High Country News’ Indigenous affairs desk looking to speak with USFS/BLM employees

The Assistant editor of High Country News’ Indigenous affairs desk, Anna V. Smith, just sent out the following tweet:

If you are a U.S. Forest Service or Bureau of Land Management employee who would like to speak with Smith about public hearings/tribal consultation moving to a virtual format, here’s how you can get in touch with her. Also, here’s the link to the article “How to share confidential news tips with HCN.”

According to this 2018 NPR story “Just over half of Native Americans living on American Indian reservations or other tribal lands with a computer have access to high-speed Internet service, according to new estimates from the U.S. Census Bureau.”

Yesterday, Grist published this story, “Saving Chaco: As coronavirus consumes New Mexico, drilling threatens sacred land.” It included this information:

“Despite their concerns about the prospect of increased drilling, these Navajo communities were largely excluded from the BLM’s virtual public meetings because they either don’t have reliable high-speed internet access or lack it altogether, according to Daniel E. Tso, [who represents eight local government subdivisions, or chapters, within the Navajo Nation Council]. A 2019 Federal Communications Commission report found that less than half of households (46.6 percent) on rural tribal lands have access to fixed broadband service. Beyond the technological hurdles, many residents primarily speak Navajo, so virtual meetings conducted by the BLM in English present an added obstacle.”

4 thoughts on “High Country News’ Indigenous affairs desk looking to speak with USFS/BLM employees”

  1. This is an important issue.
    While I understand the desire of managers to seek efficiencies in times of tight budgets we must still ensure that the processes and policies work for the public.
    Indigenous communities are an important part of the public and particularly in some regions of the country. What we now consider as “Public land” was of course indigenous land prior to that. It would be a travesty to adopt public input processes that make it difficult for tribal communities to participate in decision-making.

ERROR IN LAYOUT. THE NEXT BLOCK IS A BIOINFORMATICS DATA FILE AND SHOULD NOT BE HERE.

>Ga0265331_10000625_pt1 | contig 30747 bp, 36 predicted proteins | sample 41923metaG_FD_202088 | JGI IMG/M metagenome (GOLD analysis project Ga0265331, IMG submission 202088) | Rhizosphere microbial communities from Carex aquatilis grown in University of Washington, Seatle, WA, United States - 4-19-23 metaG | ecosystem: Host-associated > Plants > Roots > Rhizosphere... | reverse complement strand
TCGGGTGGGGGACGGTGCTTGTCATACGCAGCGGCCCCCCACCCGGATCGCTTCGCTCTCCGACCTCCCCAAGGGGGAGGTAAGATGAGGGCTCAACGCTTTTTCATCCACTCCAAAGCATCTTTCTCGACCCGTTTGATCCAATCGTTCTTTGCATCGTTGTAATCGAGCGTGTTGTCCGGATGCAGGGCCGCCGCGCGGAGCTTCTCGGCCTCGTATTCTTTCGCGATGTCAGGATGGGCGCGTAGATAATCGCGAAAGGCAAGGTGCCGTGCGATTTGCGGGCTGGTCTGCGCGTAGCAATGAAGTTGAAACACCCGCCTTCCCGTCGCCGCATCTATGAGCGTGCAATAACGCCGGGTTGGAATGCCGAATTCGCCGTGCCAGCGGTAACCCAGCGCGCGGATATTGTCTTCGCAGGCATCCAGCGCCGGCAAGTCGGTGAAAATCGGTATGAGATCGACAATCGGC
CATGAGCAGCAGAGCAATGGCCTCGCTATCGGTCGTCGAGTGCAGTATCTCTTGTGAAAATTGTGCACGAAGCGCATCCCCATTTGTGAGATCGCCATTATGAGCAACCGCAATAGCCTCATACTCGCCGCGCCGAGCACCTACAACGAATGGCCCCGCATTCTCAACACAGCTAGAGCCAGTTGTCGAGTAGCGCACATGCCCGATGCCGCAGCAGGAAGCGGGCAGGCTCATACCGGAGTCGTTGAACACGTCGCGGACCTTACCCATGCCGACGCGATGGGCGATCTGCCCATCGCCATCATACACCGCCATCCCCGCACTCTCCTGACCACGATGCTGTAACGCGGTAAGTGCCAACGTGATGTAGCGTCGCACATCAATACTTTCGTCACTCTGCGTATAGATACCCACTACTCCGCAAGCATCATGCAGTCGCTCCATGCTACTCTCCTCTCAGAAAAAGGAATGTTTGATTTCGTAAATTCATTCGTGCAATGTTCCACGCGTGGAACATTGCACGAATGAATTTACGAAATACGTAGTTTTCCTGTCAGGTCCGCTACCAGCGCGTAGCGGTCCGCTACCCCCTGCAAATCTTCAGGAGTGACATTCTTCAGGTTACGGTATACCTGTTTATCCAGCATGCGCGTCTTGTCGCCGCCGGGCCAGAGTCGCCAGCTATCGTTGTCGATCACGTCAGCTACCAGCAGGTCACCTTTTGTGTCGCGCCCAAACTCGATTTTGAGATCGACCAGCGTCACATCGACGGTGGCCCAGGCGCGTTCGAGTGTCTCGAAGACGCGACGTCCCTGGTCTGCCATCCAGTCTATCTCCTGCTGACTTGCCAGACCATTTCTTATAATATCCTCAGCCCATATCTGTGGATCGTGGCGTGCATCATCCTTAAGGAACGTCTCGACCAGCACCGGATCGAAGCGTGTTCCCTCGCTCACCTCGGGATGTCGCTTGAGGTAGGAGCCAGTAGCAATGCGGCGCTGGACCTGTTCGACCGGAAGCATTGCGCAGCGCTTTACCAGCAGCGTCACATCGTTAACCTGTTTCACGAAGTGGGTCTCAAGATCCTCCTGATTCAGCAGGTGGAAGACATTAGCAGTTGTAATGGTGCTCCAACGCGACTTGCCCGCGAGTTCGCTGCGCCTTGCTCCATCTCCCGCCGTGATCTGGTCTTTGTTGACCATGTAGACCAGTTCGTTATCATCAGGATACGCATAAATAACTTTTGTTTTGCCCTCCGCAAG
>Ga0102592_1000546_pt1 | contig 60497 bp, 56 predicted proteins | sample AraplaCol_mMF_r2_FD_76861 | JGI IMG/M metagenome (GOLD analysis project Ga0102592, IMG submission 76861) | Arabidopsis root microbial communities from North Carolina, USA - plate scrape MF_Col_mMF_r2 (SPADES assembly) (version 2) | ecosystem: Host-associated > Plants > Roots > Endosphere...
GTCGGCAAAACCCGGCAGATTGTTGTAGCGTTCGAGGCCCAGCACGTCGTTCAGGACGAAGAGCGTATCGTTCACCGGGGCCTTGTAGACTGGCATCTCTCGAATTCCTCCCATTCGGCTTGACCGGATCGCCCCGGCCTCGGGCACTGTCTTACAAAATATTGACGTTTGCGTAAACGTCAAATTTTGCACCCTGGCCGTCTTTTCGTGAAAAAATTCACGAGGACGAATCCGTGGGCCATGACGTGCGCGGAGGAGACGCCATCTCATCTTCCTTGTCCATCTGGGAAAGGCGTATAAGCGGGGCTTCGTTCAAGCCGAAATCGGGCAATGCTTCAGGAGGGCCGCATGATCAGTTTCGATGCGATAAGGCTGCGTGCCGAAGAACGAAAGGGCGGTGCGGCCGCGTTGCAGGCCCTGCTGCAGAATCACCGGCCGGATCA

The agencies probably adhere to the ADA requirements to make their processes accessible for people with hearing and vision challenges.
    Similar accommodations need to be made for people who don’t speak English as their primary language and for people who don’t have internet access.
    The FS and BLM need to be fair in their efforts to engage our citizens in decision-making.

  2. I agree with the concerns about public meetings and Tribal consultation. It’s also true that many rural areas have poor people without internet and/or bad internet coverage (including where I live).

    At the same time, it should be noted that many news sources have suggested that (1) BLM and Forest Service stop working on plans, projects and regulations (for the foreseeable future? until the election?) and (2) it’s not safe for Park Service employees to go back to work in physical space.

    Then there’s the old discussion in public involvement circles about the hearing format and the open house format for gathering opinions. Which may be worth of another thread here.

    Also, I’d like to point out that that apparently there are Navajo on both sides of the issue, which you might not pick up from the Grist coverage.

  3. She mentions both public hearings and tribal consultation. There is a lot of law that applies to the latter and it would be rather foolish to not be complying with it in a “meaningful” way. Federal law and policies acknowledge Indian tribes as sovereign nations with inherent powers of self-governance. From this DOI policy paper: https://www.doi.gov/sites/doi.gov/files/migrated/cobell/upload/FINAL-Departmental-tribal-consultation-policy.pdf:

    “The obligation for Federal agencies to engage with Indian Tribes on a government-to-government basis is based on the U.S. Constitution and Federal treaties, statutes, executive orders, and policies. Federal agencies help to meet that obligation through meaningful consultation with Indian Tribes.

    The Department of the Interior (Department) is committed to fulfilling its Tribal consultation obligations—whether directed by statute or administrative action such as Executive Order (EO) 13175 (Consultation and Coordination with Indian Tribal Governments) or other applicable Secretarial Orders or policies—by adhering to the consultation framework described in this Policy.”


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